PROVIDENCE, R.I. (WPRI) – Providence officials may have failed to permanently close the Foxy Lady strip club following the arrests of three dancers on prostitution charges, but the police department is still taking action against the establishment.
Public Safety Commissioner Steven Pare confirmed Monday the city is no longer allowing police details at any adult entertainment facility, a rule that will force some clubs to hire private security instead of paying the police department to monitor them.
“We have canceled police details at adult entertainment clubs,” Pare wrote in an email to Eyewitness News. “It isn’t in our best interest having a police detail at these clubs.” Pare would not elaborate further on the decision.
Pare said the police department will work with the Providence Board of Licenses and the R.I. Department of Business Regulation (DBR) in cases where establishments are required to have police details. The Foxy Lady has often paid for police security in the past.
The Foxy Lady was closed by the licensing board last month at the urging of Pare and Mayor Jorge Elorza after three women were accused of soliciting undercover cops for sex. City leaders argued the club’s management took a cut of the fee individuals paid for sex.
The R.I. Supreme Court and DBR stayed the enforcement of the city’s revocation of the club’s business licenses, allowing the Foxy Lady to reopen Friday. The club is not currently allowed to use its VIP area, a section of the club where people can pay for private dances.
As part of its order allowing the Foxy Lady to temporarily continue selling liquor, the DBR ordered the club to have a police detail every Friday and Saturday night.
Eyewitness News obtained a copy of the order that was modified Tuesday following Pare’s announcement Monday. Now, the Foxy Lady must provide additional private security, “in the same strength and for the same time period as would have been provided by the police detail.”
The state’s high court has ordered the Foxy Lady’s attorneys and the city to mediation to reach a resolution when it comes to discipline for the club. If an agreement can’t be reached, the justices will hear the case in April.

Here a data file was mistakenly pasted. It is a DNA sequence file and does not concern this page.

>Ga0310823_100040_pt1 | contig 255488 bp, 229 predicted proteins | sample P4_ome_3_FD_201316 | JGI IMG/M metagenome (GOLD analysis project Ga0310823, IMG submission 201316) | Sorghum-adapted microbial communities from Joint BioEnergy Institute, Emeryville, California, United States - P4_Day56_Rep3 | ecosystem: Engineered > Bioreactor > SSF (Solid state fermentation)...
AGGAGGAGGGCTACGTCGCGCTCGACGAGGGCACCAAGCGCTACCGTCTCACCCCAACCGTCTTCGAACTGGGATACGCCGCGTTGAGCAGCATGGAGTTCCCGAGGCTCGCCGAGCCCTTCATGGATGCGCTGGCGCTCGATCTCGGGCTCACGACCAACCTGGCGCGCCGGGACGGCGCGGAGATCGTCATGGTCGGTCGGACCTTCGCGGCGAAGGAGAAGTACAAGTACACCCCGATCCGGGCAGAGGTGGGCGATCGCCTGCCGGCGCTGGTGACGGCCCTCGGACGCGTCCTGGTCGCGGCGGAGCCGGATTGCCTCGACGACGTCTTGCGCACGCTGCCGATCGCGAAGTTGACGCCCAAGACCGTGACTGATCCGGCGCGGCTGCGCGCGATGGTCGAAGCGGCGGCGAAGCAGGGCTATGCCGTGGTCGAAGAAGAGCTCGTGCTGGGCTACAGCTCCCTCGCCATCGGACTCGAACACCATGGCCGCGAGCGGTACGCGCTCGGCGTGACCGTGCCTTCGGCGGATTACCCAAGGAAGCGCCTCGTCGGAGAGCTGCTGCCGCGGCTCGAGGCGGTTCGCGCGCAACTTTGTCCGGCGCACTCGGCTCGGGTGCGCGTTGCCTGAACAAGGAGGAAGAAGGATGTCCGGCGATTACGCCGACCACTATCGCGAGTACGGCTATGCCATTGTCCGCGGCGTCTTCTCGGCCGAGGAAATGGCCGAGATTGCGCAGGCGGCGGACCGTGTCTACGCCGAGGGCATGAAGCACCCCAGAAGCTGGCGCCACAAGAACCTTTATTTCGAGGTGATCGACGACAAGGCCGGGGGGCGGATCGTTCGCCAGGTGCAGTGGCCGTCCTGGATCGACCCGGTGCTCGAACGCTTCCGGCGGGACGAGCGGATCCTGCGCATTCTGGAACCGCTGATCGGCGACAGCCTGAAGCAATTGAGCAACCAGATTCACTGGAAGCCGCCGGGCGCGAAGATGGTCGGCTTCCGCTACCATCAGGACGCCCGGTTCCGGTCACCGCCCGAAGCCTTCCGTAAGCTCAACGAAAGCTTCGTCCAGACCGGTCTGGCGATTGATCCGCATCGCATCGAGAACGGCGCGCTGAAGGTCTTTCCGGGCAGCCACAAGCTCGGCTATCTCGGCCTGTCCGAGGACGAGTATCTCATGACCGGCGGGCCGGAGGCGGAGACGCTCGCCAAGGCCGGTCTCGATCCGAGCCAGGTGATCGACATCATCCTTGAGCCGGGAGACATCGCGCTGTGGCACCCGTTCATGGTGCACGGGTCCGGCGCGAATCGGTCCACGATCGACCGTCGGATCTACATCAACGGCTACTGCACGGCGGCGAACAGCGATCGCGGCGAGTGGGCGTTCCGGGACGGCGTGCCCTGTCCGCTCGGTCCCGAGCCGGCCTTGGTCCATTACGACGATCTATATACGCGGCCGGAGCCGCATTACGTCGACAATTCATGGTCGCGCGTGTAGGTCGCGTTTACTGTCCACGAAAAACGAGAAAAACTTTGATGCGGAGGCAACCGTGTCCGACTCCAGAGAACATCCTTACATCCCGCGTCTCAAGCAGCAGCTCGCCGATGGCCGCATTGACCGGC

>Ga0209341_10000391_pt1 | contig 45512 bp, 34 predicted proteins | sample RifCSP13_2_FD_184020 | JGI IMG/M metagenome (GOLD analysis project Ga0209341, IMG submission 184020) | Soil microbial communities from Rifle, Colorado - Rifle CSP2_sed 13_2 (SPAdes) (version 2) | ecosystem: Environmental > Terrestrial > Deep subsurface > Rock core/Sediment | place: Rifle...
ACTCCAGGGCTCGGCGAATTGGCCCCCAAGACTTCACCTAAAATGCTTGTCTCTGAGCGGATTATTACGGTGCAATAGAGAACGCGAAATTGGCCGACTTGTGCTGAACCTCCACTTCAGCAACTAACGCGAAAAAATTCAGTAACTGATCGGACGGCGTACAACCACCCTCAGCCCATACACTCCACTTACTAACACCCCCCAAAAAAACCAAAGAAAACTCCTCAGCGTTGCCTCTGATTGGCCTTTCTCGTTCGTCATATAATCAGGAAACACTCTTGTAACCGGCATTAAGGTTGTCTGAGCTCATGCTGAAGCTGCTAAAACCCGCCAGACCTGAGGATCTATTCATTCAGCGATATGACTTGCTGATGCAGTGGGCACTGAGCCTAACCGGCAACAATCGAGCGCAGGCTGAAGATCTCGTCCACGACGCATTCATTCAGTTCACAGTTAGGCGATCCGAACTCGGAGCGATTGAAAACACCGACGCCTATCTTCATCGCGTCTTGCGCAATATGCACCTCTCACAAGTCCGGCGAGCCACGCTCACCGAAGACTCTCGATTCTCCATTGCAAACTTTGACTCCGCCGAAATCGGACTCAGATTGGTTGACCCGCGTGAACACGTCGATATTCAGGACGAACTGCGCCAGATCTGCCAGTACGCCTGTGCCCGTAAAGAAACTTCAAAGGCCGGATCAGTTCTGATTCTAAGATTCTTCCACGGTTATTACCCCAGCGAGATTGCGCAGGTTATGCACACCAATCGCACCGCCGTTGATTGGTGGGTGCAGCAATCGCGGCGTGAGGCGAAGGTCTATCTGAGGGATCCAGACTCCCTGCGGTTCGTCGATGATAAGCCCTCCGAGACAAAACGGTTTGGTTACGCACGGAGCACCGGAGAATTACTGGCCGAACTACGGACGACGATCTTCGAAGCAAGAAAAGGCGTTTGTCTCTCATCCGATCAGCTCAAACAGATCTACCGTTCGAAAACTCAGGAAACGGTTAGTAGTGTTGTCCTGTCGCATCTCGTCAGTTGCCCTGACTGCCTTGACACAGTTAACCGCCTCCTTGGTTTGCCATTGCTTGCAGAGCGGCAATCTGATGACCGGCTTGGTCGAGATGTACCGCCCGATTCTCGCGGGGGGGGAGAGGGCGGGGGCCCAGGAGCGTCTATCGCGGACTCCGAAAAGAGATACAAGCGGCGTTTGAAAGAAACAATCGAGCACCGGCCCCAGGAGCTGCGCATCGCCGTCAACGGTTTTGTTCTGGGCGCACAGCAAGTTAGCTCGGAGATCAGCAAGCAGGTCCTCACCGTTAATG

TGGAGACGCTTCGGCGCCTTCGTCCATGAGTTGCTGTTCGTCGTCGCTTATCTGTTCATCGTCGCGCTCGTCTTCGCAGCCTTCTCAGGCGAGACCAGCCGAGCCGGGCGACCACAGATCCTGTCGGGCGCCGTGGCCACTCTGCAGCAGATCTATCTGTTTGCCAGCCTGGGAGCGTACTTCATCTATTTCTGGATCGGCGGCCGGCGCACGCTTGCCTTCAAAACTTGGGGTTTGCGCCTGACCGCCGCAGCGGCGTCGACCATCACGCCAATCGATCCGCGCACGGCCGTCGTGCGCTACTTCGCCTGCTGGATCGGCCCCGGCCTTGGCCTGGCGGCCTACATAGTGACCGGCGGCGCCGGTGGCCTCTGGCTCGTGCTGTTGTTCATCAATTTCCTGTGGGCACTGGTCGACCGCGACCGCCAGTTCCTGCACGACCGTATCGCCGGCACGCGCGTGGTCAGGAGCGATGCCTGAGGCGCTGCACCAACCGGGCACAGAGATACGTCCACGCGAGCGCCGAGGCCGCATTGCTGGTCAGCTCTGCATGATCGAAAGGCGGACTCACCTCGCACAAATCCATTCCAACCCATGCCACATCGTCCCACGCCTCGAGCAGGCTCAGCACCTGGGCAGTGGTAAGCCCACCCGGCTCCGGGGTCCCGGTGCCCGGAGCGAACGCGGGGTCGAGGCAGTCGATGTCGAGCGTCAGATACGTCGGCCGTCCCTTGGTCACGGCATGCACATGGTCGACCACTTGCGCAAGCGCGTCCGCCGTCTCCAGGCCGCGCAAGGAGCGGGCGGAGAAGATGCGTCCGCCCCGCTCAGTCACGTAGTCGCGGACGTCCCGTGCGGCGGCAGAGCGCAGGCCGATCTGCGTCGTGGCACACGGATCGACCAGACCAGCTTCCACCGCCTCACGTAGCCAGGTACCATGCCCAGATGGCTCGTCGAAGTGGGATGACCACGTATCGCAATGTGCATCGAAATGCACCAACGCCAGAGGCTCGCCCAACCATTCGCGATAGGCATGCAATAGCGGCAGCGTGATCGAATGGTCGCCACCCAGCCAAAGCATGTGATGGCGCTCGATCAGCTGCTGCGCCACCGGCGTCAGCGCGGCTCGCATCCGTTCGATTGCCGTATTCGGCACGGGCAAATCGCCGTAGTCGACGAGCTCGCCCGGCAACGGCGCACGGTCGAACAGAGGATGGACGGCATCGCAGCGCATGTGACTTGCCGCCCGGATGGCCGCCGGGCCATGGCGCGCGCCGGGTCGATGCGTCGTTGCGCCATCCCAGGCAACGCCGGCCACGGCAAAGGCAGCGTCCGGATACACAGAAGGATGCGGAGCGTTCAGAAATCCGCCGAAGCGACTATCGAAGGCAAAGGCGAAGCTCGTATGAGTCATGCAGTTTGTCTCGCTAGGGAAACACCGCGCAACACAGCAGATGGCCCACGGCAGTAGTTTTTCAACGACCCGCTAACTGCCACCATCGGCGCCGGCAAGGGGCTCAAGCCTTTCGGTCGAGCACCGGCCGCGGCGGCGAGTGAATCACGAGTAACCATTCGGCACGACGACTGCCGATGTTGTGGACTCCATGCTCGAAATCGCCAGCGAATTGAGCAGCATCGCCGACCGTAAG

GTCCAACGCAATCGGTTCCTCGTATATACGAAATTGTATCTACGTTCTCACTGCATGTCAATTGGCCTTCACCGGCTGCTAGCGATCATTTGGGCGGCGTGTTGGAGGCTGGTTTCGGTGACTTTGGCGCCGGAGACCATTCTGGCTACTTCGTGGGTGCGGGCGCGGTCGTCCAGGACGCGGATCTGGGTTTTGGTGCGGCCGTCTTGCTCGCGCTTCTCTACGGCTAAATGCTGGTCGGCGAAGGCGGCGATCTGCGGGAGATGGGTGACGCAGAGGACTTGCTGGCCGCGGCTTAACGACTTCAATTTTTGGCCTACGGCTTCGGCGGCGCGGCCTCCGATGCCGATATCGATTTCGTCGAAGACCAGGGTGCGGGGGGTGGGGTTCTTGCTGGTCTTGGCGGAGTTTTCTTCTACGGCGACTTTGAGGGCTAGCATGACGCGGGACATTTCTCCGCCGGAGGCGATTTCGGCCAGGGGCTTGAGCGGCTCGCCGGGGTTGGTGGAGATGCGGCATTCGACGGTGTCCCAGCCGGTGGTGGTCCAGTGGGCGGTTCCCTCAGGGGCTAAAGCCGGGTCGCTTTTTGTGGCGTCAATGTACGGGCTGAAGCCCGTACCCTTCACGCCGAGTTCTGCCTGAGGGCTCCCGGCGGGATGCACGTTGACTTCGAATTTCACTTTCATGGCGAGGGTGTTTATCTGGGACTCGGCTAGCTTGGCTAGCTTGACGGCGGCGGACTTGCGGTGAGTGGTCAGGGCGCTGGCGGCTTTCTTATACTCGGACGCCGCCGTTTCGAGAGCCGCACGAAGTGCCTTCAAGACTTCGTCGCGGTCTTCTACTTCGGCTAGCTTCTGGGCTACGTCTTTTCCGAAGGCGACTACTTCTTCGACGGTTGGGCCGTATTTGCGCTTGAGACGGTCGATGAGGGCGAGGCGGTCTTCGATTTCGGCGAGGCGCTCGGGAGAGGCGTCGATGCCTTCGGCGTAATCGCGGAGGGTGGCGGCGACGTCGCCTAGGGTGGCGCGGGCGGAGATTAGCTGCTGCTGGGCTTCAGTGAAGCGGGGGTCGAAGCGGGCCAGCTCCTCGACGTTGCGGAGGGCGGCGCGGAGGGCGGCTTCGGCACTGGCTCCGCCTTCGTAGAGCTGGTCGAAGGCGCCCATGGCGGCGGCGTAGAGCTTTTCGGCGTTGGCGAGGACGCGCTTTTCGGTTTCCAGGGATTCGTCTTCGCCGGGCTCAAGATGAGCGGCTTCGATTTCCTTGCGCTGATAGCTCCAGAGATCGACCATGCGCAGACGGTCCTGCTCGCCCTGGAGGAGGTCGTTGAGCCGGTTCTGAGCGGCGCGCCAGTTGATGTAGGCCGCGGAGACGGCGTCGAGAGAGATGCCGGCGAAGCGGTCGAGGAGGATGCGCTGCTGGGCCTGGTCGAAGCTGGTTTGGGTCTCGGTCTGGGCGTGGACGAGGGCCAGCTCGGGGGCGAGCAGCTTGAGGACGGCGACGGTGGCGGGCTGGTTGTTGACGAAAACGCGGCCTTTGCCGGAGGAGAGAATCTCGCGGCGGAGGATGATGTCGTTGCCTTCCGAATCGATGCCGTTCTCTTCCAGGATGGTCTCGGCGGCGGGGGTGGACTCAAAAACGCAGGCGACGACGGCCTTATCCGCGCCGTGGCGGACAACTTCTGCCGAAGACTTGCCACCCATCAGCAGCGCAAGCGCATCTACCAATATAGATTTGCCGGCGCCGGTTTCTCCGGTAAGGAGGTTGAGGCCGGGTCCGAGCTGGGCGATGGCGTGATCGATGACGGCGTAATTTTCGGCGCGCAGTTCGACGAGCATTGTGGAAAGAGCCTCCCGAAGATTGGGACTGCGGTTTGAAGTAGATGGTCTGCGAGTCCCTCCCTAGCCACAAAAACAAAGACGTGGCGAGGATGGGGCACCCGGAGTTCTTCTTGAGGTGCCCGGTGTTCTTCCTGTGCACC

Michael Imondi, the president of the Providence Fraternal Order of Police, said Monday private security “will not deter criminal activity in clubs nor will they they control what happens and are more likely to not report things when they do.”
“A police presence deters most criminal and social disorder activity no matter the venue,” he said. “On duty detail officers alleviate the need to tie up a patrol unit. Details officers handle most issues without patrol assistance, keeping officers on the streets and in the neighborhoods.”
Imondi told Eyewitness News, four of the city’s strip clubs consistently hired police details every weekend — including Foxy Lady.
“The Providence police detail has been very effective for us,” said Foxy Lady Manager Richard Angell. “We usually have them on weekends, and they do a great job controlling the crowd.”
Angell said he believes having uniformed officers in the club deterred patrons from misbehaving. He was disappointed in the announcement that details would no longer be available.
“I don’t think it’s fair to the clubs, all the clubs in the city,” said Angell.
Imondi is worried about the impact this decision will have on strip clubs in Providence.
“I think you’re going to see problems starting at these clubs as soon as the patrons realize there’s no longer police officers there,” said Imondi.